In engineering, especially electrical engineering, we send and receive information in the form of signals. Can anyone give an example of a signal they have seen or heard? (A wide range of possible answers include speech signals to cellphone and television signals.) A signal carries information from one place to another. For example, an image is a common type of signal that conveys a lot of information; as the saying goes, "a picture is worth a thousand words." Images are sent back and forth between different places all the time. In this NASA image of a galaxy (show slide 4, which is also Figure 3), the light that was captured in the image had to travel a great distance through space to get to Earth so that researchers at NASA could study it. An image like this one can tell astronomers many different things about a specific part of the universe such as the locations of stars and their sizes.

An infrared light image of Sombrero Galaxy. It looks like a large glowing bluish spot surrounded by a pinkish ring and many stars in endless dark space.
Figure 3. An image is a type of signal that contains a great deal of information.
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Copyright © 2003 NASA JPL-Caltech and The Hubble Heritage Team (STScI/AURA), Wikimedia Commons http://commons.wikimedia.org/wiki/File:Sombrero_Galaxy_in_infrared_light_(Hubble_Space_Telescope_and_Spitzer_Space_Telescope).jpg

When images, or any other signals, are sent places, they can be altered or contaminated by information that is not part of the original signal. This contamination is called "noise" and is an unwanted side effect of sending and receiving signals. Noise can come from a variety of sources:

  • Noise can be created when other, unwanted signals get combined with the signal we want. For example, suppose you are at a football game trying to have a conversation with the person next to you. Your ears receive the signal you want (your friend's voice) plus many other sounds that are not of interest. Or, suppose you are trying to make a phone call while standing near a large power line. The power line's electromagnetic (radio) waves might interfere with the circuits in your phone and the radio signals that your phone sends to the cell tower.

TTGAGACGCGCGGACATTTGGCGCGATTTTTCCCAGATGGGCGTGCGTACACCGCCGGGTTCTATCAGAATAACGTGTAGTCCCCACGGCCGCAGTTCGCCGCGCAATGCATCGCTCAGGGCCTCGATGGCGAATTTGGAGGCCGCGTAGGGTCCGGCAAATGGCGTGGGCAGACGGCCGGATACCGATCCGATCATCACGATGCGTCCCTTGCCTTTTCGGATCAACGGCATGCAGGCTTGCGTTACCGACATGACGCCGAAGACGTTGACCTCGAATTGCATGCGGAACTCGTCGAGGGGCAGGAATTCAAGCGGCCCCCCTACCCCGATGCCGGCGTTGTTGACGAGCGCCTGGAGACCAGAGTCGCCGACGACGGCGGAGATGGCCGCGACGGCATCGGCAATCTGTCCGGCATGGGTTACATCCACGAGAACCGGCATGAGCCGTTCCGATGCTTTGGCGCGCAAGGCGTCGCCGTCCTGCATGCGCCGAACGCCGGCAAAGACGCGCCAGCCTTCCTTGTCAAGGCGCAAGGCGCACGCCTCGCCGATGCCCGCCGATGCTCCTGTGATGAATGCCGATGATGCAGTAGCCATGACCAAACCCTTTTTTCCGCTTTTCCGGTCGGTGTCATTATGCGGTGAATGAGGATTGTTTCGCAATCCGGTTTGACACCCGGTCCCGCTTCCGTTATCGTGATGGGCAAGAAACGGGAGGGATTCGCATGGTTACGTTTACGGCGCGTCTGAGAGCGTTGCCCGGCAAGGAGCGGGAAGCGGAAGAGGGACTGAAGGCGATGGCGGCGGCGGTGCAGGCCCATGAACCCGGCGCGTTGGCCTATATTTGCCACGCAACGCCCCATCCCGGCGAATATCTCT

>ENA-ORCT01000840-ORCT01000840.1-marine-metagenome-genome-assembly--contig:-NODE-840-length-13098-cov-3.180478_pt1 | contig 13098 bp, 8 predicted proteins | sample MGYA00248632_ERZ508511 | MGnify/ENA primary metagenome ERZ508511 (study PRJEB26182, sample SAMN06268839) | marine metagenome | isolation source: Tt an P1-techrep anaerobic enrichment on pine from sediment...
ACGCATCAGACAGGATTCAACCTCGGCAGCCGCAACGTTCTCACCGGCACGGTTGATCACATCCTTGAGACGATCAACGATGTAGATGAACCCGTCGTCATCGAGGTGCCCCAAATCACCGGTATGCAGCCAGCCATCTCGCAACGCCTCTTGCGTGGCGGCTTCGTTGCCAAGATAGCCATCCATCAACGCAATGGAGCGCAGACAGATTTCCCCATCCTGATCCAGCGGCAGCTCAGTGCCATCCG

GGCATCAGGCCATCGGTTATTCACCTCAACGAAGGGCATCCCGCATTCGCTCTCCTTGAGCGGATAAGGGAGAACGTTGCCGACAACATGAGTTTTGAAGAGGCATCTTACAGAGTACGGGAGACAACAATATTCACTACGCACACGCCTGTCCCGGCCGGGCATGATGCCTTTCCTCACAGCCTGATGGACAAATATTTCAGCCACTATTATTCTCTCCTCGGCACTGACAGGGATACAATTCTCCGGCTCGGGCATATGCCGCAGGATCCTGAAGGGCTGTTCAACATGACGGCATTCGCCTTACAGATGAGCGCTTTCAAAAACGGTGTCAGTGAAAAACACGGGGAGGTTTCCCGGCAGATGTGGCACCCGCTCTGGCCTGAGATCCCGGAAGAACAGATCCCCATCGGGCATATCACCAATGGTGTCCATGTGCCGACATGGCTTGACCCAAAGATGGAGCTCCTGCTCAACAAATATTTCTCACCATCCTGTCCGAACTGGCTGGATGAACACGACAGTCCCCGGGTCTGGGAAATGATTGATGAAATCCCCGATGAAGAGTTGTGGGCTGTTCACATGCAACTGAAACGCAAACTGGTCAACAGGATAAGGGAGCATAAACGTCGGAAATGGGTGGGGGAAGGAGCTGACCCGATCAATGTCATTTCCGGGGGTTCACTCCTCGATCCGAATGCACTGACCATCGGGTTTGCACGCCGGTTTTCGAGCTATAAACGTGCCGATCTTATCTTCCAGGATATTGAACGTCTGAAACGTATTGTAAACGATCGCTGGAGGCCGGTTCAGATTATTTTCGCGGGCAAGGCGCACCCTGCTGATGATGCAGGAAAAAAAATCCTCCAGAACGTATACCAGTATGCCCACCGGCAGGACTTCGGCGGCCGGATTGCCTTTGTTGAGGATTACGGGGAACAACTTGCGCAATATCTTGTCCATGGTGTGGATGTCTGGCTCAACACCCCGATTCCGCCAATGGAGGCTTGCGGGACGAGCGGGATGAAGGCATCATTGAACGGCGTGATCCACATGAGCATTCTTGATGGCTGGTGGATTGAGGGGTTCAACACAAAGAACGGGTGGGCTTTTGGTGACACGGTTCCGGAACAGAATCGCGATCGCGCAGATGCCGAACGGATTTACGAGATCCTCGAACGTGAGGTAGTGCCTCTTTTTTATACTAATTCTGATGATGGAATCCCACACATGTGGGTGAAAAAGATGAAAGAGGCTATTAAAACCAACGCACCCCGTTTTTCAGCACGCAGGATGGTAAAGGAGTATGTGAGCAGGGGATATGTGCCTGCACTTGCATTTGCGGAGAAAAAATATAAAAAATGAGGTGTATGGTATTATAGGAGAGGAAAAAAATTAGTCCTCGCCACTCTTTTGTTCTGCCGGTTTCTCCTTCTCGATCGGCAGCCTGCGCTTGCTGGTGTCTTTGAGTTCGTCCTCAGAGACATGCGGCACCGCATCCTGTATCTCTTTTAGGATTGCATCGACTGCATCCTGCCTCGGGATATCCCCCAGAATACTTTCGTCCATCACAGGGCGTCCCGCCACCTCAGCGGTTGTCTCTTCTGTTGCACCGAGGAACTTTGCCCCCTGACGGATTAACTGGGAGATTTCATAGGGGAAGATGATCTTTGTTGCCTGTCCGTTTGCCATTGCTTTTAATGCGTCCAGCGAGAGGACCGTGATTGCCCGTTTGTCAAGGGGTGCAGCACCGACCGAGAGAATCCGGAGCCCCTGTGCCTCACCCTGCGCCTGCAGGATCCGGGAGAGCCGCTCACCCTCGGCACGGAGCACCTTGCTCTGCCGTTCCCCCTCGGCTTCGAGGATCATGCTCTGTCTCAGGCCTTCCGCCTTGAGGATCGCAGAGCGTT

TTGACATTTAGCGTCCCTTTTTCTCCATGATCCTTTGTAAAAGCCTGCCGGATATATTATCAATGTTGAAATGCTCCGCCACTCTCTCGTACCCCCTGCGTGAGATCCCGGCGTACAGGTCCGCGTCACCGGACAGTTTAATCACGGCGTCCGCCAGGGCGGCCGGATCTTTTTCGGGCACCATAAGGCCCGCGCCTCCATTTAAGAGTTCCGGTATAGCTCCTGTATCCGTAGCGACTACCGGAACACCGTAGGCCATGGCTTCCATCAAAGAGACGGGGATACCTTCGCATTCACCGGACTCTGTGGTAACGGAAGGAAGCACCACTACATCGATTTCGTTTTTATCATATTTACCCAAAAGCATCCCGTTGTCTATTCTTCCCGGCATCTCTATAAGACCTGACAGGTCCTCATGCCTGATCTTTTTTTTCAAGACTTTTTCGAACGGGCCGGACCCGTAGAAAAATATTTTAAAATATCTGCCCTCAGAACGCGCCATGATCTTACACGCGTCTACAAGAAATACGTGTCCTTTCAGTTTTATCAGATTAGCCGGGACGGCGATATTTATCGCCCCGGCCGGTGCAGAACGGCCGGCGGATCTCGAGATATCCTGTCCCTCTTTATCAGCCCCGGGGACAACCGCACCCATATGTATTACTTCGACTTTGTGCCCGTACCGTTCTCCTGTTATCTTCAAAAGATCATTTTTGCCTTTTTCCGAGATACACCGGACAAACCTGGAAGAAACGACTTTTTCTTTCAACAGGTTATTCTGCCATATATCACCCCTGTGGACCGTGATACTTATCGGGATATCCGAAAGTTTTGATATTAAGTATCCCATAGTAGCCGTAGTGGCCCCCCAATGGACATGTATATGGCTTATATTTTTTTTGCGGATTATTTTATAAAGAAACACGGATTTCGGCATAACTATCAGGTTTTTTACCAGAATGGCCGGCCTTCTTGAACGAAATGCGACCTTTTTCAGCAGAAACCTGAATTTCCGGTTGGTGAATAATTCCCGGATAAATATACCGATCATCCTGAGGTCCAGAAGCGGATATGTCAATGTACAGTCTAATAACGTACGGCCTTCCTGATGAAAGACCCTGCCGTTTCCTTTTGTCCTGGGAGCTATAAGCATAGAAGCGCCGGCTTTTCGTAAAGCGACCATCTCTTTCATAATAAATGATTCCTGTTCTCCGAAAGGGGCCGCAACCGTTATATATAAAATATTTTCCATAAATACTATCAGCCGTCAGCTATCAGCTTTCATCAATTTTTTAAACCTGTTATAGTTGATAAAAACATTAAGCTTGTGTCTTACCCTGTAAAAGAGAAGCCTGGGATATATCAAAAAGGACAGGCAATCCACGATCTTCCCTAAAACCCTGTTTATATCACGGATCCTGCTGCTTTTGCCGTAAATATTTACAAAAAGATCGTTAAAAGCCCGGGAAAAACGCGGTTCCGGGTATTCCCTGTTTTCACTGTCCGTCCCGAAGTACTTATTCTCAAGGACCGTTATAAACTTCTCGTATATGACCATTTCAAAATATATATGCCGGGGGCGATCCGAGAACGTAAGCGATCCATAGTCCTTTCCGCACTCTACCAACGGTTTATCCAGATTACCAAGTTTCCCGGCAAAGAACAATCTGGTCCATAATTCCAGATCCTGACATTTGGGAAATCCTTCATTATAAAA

• Noise can also be introduced by the sensor used to receive a signal. Microphones, digital cameras, thermometers, antennas, etc., all make errors when they record signals due to random variations in the materials used to construct the sensors, limited precision in the manufacturing process, etc. People who design sensors try to ensure these errors are as small as possible, but sometimes it is difficult, especially when measuring very weak signals such as recording an extremely soft sound, taking a photograph in very low light (or with high magnification), or receiving a radio signal from very far away.

Noise is the component of a received signal that we do not want because it can make it difficult to extract the information we do want. Noise is also somewhat random and unpredictable; we don't know precisely what errors will be included in a received signal.

What would be a good way to get rid of noise? (Answer: Filters!) We want to exploit the concept of filters to reduce the impact of the noise on signals so we can get the information we want.

(Show slide 5, which is also Figure 4, and slide 6) On the top of this diagram, we see a signal (also called a "waveform") that has been corrupted by noise. Such a waveform might represent the voltage signal coming out of a microphone that gets processed by an electrical circuit when we speak into a cell phone. This recorded signal contains errors introduced by the physical limitations of the microphone since the original (noise-free) signal coming into the microphone was very smooth. A filter could be designed to remove the noise in this signal and produce a smooth waveform like the one shown on the bottom of this diagram.

A diagram shows a rough, wavy red line (a noisy waveform) with an arrow to a filter and another arrow exiting the filter and pointing at the same wavy red line, now thinner and smoother (pure, filtered waveform).
Figure 4. Through the use of filtering, the original smooth waveform can be recovered from a noisy waveform.
copyright
Copyright © 2014 Michael B. Wakin and Dehui Yang, Colorado School of Mines

Filtering has many real-world applications ranging from noise-canceling headphones (show slide 7, which is the same as Figure 5) to improving image quality. When an unwanted external waveform enters the microphone of a headphone, a filter within the headphone detects the waveform and produces an opposite waveform to cancel out the noise. This filtering technology is useful for listening to music in loud environments such as on airplanes.

A photograph shows a set of matching ear-shaped black plastic and silver metal cups, connected by a padded plastic arched structure.
Figure 5. Noise-canceling headphones use filters to remove external noise.
copyright